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Lethbridge Herald Newspaper Archives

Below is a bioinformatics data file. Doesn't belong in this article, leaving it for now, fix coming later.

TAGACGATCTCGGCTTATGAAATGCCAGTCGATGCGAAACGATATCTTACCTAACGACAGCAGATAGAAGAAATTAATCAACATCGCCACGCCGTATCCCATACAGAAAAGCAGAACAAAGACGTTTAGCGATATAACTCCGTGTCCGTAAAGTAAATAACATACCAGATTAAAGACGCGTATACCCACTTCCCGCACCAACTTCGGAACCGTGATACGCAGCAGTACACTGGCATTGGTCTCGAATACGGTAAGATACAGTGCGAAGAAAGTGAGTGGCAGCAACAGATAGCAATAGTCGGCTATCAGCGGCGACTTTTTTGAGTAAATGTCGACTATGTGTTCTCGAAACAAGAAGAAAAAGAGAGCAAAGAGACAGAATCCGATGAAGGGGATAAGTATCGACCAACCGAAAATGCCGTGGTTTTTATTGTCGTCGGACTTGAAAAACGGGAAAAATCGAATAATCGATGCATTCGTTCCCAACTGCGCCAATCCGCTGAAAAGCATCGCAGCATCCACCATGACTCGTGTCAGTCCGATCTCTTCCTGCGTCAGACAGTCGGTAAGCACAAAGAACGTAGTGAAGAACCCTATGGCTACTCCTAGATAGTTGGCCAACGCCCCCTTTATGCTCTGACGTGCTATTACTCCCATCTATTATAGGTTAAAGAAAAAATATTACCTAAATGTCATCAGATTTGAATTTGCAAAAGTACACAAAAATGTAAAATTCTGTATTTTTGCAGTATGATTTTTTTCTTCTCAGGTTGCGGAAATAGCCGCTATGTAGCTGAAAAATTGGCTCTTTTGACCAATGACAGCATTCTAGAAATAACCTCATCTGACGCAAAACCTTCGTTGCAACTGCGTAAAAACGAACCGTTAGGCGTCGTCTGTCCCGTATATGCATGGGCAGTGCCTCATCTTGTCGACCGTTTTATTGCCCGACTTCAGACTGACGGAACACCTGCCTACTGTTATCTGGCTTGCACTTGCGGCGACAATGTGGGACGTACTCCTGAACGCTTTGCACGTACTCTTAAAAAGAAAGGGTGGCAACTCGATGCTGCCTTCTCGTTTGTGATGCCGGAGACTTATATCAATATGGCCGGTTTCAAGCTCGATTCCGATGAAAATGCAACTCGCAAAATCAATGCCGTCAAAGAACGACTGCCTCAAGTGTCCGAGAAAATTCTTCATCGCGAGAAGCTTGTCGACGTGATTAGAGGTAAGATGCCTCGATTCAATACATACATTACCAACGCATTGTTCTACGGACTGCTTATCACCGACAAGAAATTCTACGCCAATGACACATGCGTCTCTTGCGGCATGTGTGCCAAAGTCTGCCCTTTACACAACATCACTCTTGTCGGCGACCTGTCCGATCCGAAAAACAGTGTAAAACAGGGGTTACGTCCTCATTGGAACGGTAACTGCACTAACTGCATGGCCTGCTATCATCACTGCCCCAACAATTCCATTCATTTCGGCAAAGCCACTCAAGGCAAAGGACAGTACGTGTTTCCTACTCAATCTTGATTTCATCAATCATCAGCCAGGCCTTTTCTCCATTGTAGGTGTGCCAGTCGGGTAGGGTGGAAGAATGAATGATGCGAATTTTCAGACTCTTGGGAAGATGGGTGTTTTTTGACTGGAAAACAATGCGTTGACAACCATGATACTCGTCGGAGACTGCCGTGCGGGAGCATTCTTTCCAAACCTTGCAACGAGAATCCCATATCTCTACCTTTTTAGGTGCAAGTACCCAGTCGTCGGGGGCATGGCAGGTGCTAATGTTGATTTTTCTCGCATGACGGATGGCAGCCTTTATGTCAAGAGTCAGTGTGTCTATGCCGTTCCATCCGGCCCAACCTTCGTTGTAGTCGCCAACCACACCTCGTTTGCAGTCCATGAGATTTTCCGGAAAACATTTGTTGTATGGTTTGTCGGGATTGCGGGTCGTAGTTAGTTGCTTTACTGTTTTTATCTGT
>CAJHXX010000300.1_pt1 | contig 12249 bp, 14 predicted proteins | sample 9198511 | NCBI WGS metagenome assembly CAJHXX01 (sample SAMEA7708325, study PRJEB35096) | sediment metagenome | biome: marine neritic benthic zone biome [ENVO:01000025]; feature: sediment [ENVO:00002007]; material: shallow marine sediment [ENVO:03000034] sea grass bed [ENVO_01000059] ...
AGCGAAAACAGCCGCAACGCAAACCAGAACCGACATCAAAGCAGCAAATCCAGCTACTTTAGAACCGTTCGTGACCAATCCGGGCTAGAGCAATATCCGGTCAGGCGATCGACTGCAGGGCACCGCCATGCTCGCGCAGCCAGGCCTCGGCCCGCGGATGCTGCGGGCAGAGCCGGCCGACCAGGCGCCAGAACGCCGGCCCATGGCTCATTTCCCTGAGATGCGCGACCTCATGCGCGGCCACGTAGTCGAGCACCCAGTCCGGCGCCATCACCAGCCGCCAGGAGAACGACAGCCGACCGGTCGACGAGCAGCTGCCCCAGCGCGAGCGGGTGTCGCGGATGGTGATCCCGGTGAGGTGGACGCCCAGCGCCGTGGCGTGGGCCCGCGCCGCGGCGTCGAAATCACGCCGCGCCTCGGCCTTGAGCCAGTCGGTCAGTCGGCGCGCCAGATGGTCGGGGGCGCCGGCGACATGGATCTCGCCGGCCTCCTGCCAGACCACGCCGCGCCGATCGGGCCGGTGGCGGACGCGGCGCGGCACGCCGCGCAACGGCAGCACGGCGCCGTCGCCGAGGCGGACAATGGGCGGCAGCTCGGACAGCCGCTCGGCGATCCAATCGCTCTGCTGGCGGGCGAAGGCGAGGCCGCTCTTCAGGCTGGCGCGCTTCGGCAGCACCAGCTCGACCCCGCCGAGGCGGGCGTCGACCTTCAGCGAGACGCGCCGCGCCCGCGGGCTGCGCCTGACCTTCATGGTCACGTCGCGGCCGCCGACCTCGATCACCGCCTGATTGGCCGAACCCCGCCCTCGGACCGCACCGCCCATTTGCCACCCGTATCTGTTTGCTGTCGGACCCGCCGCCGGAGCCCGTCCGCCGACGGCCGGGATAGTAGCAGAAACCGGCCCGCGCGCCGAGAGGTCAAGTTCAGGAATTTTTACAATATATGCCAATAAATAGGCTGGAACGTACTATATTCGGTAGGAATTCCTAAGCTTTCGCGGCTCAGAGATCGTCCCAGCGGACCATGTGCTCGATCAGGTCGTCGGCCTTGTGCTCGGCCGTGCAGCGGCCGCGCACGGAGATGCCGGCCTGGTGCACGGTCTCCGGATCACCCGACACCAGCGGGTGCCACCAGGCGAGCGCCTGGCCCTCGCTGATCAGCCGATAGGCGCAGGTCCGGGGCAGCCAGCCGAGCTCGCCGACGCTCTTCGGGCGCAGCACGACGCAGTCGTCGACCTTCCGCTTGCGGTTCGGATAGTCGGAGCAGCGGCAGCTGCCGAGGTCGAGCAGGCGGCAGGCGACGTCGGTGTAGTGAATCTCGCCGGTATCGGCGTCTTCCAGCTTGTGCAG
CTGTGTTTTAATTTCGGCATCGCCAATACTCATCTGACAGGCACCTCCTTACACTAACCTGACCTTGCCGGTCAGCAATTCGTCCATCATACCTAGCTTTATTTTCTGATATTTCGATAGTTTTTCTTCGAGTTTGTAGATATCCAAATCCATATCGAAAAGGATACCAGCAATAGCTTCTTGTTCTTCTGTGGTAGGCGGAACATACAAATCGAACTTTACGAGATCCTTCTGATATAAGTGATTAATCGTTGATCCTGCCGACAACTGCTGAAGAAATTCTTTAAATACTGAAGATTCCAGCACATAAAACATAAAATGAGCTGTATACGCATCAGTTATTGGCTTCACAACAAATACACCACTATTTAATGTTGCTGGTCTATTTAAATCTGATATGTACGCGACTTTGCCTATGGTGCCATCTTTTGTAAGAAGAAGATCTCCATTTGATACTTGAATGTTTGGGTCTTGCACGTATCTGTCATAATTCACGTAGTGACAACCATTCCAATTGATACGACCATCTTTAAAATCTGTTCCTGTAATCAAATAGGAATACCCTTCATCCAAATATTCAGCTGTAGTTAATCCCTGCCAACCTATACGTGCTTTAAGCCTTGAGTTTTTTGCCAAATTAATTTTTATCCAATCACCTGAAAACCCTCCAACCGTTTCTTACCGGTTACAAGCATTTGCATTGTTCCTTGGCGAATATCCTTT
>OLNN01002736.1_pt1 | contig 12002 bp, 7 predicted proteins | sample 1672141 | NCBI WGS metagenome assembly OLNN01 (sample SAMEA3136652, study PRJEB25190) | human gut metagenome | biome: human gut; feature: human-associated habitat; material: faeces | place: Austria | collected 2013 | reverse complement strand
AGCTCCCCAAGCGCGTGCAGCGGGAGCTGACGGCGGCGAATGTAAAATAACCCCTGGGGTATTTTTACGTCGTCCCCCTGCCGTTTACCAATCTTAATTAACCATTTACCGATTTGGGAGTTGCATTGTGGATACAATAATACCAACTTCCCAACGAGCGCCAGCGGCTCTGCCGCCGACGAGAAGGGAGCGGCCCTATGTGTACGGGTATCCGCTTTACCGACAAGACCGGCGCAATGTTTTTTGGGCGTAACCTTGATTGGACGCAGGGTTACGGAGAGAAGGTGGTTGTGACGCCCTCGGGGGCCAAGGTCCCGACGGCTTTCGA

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Lethbridge Herald, The (Newspaper) - November 20, 1974, Lethbridge, Alberta New hospital predicted for Pincher LAMAR WINDBERG WEIGHS IN WITH YOUNG ANTELOPE Pronghorns being tested for virus A program to determine what's bugging pronghorn antelope is in its fourth year in Southern Alberta. Antelope belonging to the provincial fish and wildlife branch are being kept at the Stewart Game Farm and tested to find out what virus and bacteria antelope in the South are carrying around, according to Morley Barrett, regional wildlife biologist. A couple of weeks ago the animals on test were treated with a drug that would activate any virus or bacteria in their bodies for easy recovery. Then last week wildlife authorities ewere at the farm taking blood samples and nose swabs for testing. Weight of the animals is also checked during the test period. Later this fall the wildlife authorities will head southeast to Manyberries to carry out similar tests on wild pronghorns. The biologists are trying to determine what factors beside weather might account for the turnover of animals. They also hope to learn if the antelope are carrying any virus that might have a detrimental effect on domestic livestock. The study will probably last another two years. TECHNICIAN SONJA MARSHALL HELPS GORDON CHALMERS TAKE BLOOD SAMPLE Photos by Bill Groenen By GEORGE STEPHENSON Herald Staff Writer The provincial government will probably choose to build a new hospital in Pincher Creek instead of expanding the existing facility, Pincher Creek Mayor Juan Teran said Tuesday. Dr. Teran, said in a telephone inter- view, discussions between himself and Jack Bradley, chairman of the Alberta Hospitals Services Commission, in- dicate the government favors a new facility. Dr. Bradley told the mayor that he feels there will be a new hospital built in the town, Dr Teran said. "I am confident now there will be a new hospital he added If a new hospital is constructed it will end a long dispute between the majori- ty of residents of this town of and the provincial government. When a decision was passed by the AHSC last year that the existing hospital, St Vincent's, be renovated, townspeople began holding meetings and signing petitions to overturn the government decision Spearheading the citizen action was Mayor Teran who said he felt the ex- isting hospital was inadequate. Dr Teran is a member of the hospital staff Since then, the government has been wrestling with the problem and Dr. Bradley told The Herald last week an official decision would be announced before Christmas. Dr. Teran, during a trip to Edmon- ton, met the chairman and was told the AHSC favors construction of a new hospital Dr. Bradley was unavailable Tuesday for comment. The Uthbridge Herald Second Section Lethbndge, Alberta, Wednesday, November 20, 1974 Pages 13-24 Coleman council blasted for highway suggestions By RIC SWIHART Herald Staff Writer PINCHER CREEK Financial burden and a loss of homes for up to 300 families has been predicted for Coleman area residents if a proposed route for a new highway 3 corridor through the town is given the green light, the Alberta Land Use Forum was told here Tuesday. Three briefs presented to the forum criticized Coleman town council for pursuing alternate routes for Highway 3 through the town when a 'route surveyed by the provin- cial government five or six years ago is favored by many citizens. Edna Ondrus, representing the Committee for Environ- ment of Coleman and Area, told about 60 people a plan to route Highway 3 through the river valley floor and through the mam street of Coleman would be the death knell for the town except for expansion of industry. It would also mean reloca- tion for about 300 families who would not be able to afford to maintain or buy housing to WILDLIFE BIOLOGIST MORLEY BARRETT TAKES NOSE SWAB Warranties 'not to boost' home prices When Lethbndge builders hold their annual home show next year, all houses will probably come with a warran- ty, says Lethbridge Housing Association President Keith Bickerton. The cost of homes carrying the warranty, he predicts, will not be noticeably increased by the warranty plan, adds the recently elected director to the Alberta New Home Cer- tification Program. Bickerton said Tuesday that the new home warranty scheme, announced Monday by Consumer Affairs minister Bob Dowling. should come into effect by mid -1975. He said the warranty, which will give buyers a one year warranty against major struc- tural defects and refund buyers with deposits lost through bankrupt- cies, won't affect the price of homes in Lethbridge. "As far as Lethbndge is concerned. I don't think builders will have to change the quality of construction that much But it will make builders more aware of their liabilities." The warranty program, to be administered by a non profit company which plans to collect funds from "nominal" builders" registration fees, is modelled after a national warranty drafted by the Hous- ing and Urban Development Association of Canada. While other provinces are moving in the same direction. Bickerton said Alberta will probably be the first to in- stitute new home warranties While the New Home Cer- Jificalion Program will "work closely with the provincial government" no funds have been requested from Edmon- ton, he added The impact of the program on consumers, he added, is that "people finally have someone to turn to without go- ing through courts" to recover expenses incurred by construction defects or builders' failure to return deposits because of insolvency or liquidation replace homes now con- sidered adequate, homes which are owned by the residents without mortgages Mrs Ondrus said the sur- veyed route north of the Con- solidated High School between Coleman and Blairmore, north of the Crowsnest Pass General Hospital and north of a present residential subdivi- sion would present the fewest problems to the fewest people She said outside the meeting Coleman town council wants to stop the highway from pass- ing on the surveyed route so it can expand into another residential subdivision at the expense of serviced land in the developed area. John Sanyshyn, representing the Ratepayers Citizen Commiftee of East Coleman, said there would be about 150 families disrupted in East Coleman in a time of already tight housing con- ditions. Pointing to the proposed route for Highway 3 through what is now Blairmore Road, Mr Sanyshyn said if the highway passed through the centre of Coleman, residents would lose all chances of federal NIP grants to renovate their homes. He said this is important because the majority of the people that would be affected by relocation are low income families who couldn't even af- ford to maintain new housing. He termed the Highway 3 relocation question "eight years of burden on the com- munities that has resulted in fighting among the com- munities and organizations" in the Pass. In a private brief, Mrs. Ondrus said town council hasn't even made representa- tion to the citizens about their opinion on the location of the highway. She said council's proposal would pose a safety hazard since students would have to cross a busy highway to get to school and noise pollution would affect the hospital as well as residential area and town centre. She blasted the council for what she termed "limiting noise pollution" in the new Coleman subdivision but for- saking similar restrictions for the established part of town. Mrs. Ondrus said she has been unable to confirm that residents relocated by the move would "receive a home for a home." She said she could get no satisfaction from Socred MLA Charlie Drain when she asked for clarifica- tion on the policy of new hous- ing for residents forced to vacate their homes At the meeting Mr Dram said his understanding of the act provided for a home replacement plan to give a resident a home of equal value if forced to move to make room for a highway in defence of town council John Holyk said in a brief the provincial government proposal was being opposed because it would disrupt prime residential land north of the present subdivision, one of the few areas left for Coleman to expand Outside the meeting, Mrs Ondrus said the surveyed route was "up the side of the mountain" and not in prime land Mr Hohk said if the highway followed Ihe mam street, only worth of assessed land would be dis- rupted, with lesser amounts for two other alternatives running through the present town centre East Coleman landfill used despite closure PINCHER CREEK The Town of Coleman has been asked to stop using a sanitary landfill 300 yards from the centre of East Coleman East Coleman residents fear a possible health hazard. In a brief to the Alberta Land Use Forum. John Sanyshyn, representing the Ratepayers Citizen Com- mittee of East Coleman, said the landfill has been condemned by public health officials but the Town of Coleman continues to use it He said East Coleman has stopped dumping garbage into the landfill and residents want it taken out of use so the land can be used to expand the residential area of the community He termed Coleman's continued use of the landfill a "flagrant disregard for the rights of East Coleman residents." He then called for a designated landfill site in The Pass for all communities to use This would remove a potential health hazard and allow expansion for East Coleman. Coleman Town Councillor Ted Kryczka, in another brief concerning the landfill, said the Town of Coleman refuses to accept a suggested site at Allison Creek, one of the prime recreational areas in the 'Pass. He said a site at Passburg east of Coleman could be used for all communities from Bellevue to the British Columbia border. In this area, several gravel pits, already scars on the land, could be utilized, he said. Recreational land use with ranchers PINCHER CREEK Soil classifications for ranching areas near here must be changed to alleviate the com- petition from recreation for the use of the land, says rancher Kay Hoggland. Presenting a brief to the Alberta Land Use Forum. Mrs. Hoggland said 80 per cent of the ranch land in the Beaver Mines area, 20 miles southwest of here is classified as marginal which invites other uses for the land. She said ranchers on the "marginal" land are self sup- porting and while much of the land can't be hayed, it can be used for summer grazing instead of recreational uses If the land were reclassed to ranching from marginal, prices due to competition from recreation would not be driven up and people could continue to ranch the land, she explained. Mrs. Hoggland said the public must be re-educated to use public facilities instead of trying to utilize agricultural land This would be helped if officials would enlarge pre- sent campgrounds, build new ramp sites, improve public areas and refuse to allow any commercial recreational developments. United Way drive ahead of last year The Lethbridge United Way has collected 73 3 per cent of its goal of executive director Dave Wilson said Tuesday A total of 5335.573" has been pledged or collected far. com- pared with at the same point in last year's campaign, he said She said if this were done, the public would benefit and there would be no disadvan- tages to ranchers. The problem of hunter- rancher relations was handled by another Beaver Mines area brief. Doug McClelland said all hunting on private land without the owner's permis- sion should be stopped. He said hunting seasons are opened too early, not leaving sufficient time for ranchers to remove their livestock from areas which might be hunted Mr. McClelland said all- terrain vehicles should be restricted to roads since they destroy land when driven into fields after game. To protect the rancher, he asked that the term occupied land, over which the land owner has jurisdiction, be enlarged from one mile from the home buildings to include all deeded land Use of Crown land for ranching purposes drew another brief from Beaver Mines Cecil Shenton said if cattle and wild animals are not allowed 10 graze together in grazing reserves and Crown leases, ranchers will be hard pressed to maintain viable economic operations He said callJe numbers have been lowered 25 per cent in Ihe public lands by order and this restriction should be removed He said a return to cattle- wild animal use of public lands would result in added stability to the ranching in- dustry through assured future gracing rights for ranchers The question of foreign ownership was raised near the end of the meeting Elva McOlland of Beaver Mines loo much land was being nor.ghl bv foreign interests, driving up the price oHand She said it is celling to thr point loral tenners can't afford to enlarge the family farm ;